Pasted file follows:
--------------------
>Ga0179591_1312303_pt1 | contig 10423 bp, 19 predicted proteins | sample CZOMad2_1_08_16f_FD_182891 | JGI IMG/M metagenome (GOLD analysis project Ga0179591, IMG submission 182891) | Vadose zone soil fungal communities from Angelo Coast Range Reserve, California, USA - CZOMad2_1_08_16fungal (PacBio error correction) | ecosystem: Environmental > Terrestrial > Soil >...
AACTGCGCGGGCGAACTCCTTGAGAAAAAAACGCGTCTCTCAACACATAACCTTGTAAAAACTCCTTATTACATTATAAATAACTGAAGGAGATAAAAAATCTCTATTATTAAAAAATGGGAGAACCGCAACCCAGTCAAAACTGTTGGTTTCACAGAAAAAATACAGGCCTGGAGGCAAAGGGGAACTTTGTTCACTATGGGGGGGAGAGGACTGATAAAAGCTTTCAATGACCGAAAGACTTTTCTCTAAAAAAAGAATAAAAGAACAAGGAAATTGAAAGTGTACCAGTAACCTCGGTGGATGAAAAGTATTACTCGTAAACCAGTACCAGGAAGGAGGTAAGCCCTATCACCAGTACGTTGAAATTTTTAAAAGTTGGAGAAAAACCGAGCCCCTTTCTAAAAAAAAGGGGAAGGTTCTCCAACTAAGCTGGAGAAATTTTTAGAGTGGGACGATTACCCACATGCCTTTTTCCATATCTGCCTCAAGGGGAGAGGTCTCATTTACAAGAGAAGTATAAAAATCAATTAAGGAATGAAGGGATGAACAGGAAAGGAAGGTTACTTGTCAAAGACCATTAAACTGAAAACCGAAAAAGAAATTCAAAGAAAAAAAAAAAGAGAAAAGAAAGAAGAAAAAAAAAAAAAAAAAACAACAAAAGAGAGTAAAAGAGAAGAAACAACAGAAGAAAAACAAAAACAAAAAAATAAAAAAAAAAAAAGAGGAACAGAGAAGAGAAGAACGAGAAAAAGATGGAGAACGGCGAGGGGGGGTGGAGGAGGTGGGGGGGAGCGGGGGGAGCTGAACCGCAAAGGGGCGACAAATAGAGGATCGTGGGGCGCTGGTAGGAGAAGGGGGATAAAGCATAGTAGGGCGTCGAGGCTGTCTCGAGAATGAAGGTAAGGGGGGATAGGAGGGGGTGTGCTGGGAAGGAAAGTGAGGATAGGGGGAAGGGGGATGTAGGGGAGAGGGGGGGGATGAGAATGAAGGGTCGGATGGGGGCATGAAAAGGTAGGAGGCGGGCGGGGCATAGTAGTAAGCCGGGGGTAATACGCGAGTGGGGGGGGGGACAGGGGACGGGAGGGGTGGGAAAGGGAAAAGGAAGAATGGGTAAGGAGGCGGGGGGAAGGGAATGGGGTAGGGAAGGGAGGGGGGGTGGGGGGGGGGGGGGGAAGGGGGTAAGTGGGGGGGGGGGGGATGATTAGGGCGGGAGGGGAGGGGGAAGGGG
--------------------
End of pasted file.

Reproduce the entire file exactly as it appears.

>Ga0179591_1312303_pt1 | contig 10423 bp, 19 predicted proteins | sample CZOMad2_1_08_16f_FD_182891 | JGI IMG/M metagenome (GOLD analysis project Ga0179591, IMG submission 182891) | Vadose zone soil fungal communities from Angelo Coast Range Reserve, California, USA - CZOMad2_1_08_16fungal (PacBio error correction) | ecosystem: Environmental > Terrestrial > Soil >...
AACTGCGCGGGCGAACTCCTTGAGAAAAAAACGCGTCTCTCAACACATAACCTTGTAAAAACTCCTTATTACATTATAAATAACTGAAGGAGATAAAAAATCTCTATTATTAAAAAATGGGAGAACCGCAACCCAGTCAAAACTGTTGGTTTCACAGAAAAAATACAGGCCTGGAGGCAAAGGGGAACTTTGTTCACTATGGGGGGGAGAGGACTGATAAAAGCTTTCAATGACCGAAAGACTTTTCTCTAAAAAAAGAATAAAAGAACAAGGAAATTGAAAGTGTACCAGTAACCTCGGTGGATGAAAAGTATTACTCGTAAACCAGTACCAGGAAGGAGGTAAGCCCTATCACCAGTACGTTGAAATTTTTAAAAGTTGGAGAAAAACCGAGCCCCTTTCTAAAAAAAAGGGGAAGGTTCTCCAACTAAGCTGGAGAAATTTTTAGAGTGGGACGATTACCCACATGCCTTTTTCCATATCTGCCTCAAGGGGAGAGGTCTCATTTACAAGAGAAGTATAAAAATCAATTAAGGAATGAAGGGATGAACAGGAAAGGAAGGTTACTTGTCAAAGACCATTAAACTGAAAACCGAAAAAGAAATTCAAAGAAAAAAAAAAAGAGAAAAGAAAGAAGAAAAAAAAAAAAAAAAAACAACAAAAGAGAGTAAAAGAGAAGAAACAACAGAAGAAAAACAAAAACAAAAAAATAAAAAAAAAAAAAGAGGAACAGAGAAGAGAAGAACGAGAAAAAGATGGAGAACGGCGAGGGGGGGTGGAGGAGGTGGGGGGGAGCGGGGGGAGCTGAACCGCAAAGGGGCGACAAATAGAGGATCGTGGGGCGCTGGTAGGAGAAGGGGGATAAAGCATAGTAGGGCGTCGAGGCTGTCTCGAGAATGAAGGTAAGGGGGGATAGGAGGGGGTGTGCTGGGAAGGAAAGTGAGGATAGGGGGAAGGGGGATGTAGGGGAGAGGGGGGGGATGAGAATGAAGGGTCGGATGGGGGCATGAAAAGGTAGGAGGCGGGCGGGGCATAGTAGTAAGCCGGGGGTAATACGCGAGTGGGGGGGGGGACAGGGGACGGGAGGGGTGGGAAAGGGAAAAGGAAGAATGGGTAAGGAGGCGGGGGGAAGGGAATGGGGTAGGGAAGGGAGGGGGGGTGGGGGGGGGGGGGGGAAGGGGGTAAGTGGGGGGGGGGGGGATGATTAGGGCGGGAGGGGAGGGGGAAGGGG